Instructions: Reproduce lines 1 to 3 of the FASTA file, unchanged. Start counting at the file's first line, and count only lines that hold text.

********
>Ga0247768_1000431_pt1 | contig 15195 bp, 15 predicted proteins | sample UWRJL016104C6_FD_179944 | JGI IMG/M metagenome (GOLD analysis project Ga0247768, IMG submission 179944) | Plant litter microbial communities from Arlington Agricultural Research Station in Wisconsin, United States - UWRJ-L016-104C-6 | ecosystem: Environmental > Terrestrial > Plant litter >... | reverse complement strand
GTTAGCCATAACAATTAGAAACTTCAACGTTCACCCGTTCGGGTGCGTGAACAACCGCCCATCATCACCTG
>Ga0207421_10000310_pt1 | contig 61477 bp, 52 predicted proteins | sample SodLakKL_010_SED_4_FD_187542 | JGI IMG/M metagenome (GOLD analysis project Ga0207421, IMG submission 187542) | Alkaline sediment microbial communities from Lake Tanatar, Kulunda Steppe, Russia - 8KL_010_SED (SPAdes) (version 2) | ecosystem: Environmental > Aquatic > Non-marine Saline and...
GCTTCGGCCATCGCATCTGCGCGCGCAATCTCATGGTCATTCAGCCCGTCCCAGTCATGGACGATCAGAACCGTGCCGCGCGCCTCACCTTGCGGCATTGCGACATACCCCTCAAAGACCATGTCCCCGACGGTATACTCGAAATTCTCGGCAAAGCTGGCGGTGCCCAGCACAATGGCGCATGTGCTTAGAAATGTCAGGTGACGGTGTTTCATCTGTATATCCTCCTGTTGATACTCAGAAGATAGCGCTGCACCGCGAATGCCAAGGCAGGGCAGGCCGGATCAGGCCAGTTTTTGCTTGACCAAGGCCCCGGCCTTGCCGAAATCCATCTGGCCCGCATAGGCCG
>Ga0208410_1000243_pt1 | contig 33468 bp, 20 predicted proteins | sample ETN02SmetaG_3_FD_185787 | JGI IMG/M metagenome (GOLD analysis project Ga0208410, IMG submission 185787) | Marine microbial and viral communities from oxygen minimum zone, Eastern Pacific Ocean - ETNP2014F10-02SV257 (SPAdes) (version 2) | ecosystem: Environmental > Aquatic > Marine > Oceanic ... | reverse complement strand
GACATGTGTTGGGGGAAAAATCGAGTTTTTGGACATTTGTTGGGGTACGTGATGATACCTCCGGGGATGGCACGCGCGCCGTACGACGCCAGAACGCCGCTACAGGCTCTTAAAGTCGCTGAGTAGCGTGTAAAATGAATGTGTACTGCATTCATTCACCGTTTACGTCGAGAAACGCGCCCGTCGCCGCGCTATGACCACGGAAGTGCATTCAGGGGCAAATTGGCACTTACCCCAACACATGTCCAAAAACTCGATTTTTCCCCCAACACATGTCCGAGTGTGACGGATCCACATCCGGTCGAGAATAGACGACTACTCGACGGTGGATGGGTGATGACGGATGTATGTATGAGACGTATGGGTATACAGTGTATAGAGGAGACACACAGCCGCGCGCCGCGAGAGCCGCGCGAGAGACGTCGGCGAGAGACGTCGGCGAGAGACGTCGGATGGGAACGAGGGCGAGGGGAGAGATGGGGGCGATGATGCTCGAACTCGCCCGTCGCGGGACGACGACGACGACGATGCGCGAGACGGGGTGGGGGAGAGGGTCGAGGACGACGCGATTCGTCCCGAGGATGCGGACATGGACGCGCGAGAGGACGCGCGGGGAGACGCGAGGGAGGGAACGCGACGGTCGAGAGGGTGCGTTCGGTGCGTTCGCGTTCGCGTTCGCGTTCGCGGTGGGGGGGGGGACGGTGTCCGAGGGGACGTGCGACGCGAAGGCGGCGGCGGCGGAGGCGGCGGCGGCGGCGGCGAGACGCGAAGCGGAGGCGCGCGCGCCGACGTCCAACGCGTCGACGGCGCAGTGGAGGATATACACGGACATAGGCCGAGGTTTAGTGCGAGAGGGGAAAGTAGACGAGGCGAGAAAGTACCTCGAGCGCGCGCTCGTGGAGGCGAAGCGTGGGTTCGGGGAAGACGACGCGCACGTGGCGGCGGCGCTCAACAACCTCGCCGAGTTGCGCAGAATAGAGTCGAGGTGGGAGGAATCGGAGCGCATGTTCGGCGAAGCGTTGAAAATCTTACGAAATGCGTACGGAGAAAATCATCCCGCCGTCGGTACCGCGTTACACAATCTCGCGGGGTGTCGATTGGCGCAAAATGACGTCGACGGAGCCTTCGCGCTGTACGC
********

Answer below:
>Ga0247768_1000431_pt1 | contig 15195 bp, 15 predicted proteins | sample UWRJL016104C6_FD_179944 | JGI IMG/M metagenome (GOLD analysis project Ga0247768, IMG submission 179944) | Plant litter microbial communities from Arlington Agricultural Research Station in Wisconsin, United States - UWRJ-L016-104C-6 | ecosystem: Environmental > Terrestrial > Plant litter >... | reverse complement strand
GTTAGCCATAACAATTAGAAACTTCAACGTTCACCCGTTCGGGTGCGTGAACAACCGCCCATCATCACCTG
>Ga0207421_10000310_pt1 | contig 61477 bp, 52 predicted proteins | sample SodLakKL_010_SED_4_FD_187542 | JGI IMG/M metagenome (GOLD analysis project Ga0207421, IMG submission 187542) | Alkaline sediment microbial communities from Lake Tanatar, Kulunda Steppe, Russia - 8KL_010_SED (SPAdes) (version 2) | ecosystem: Environmental > Aquatic > Non-marine Saline and...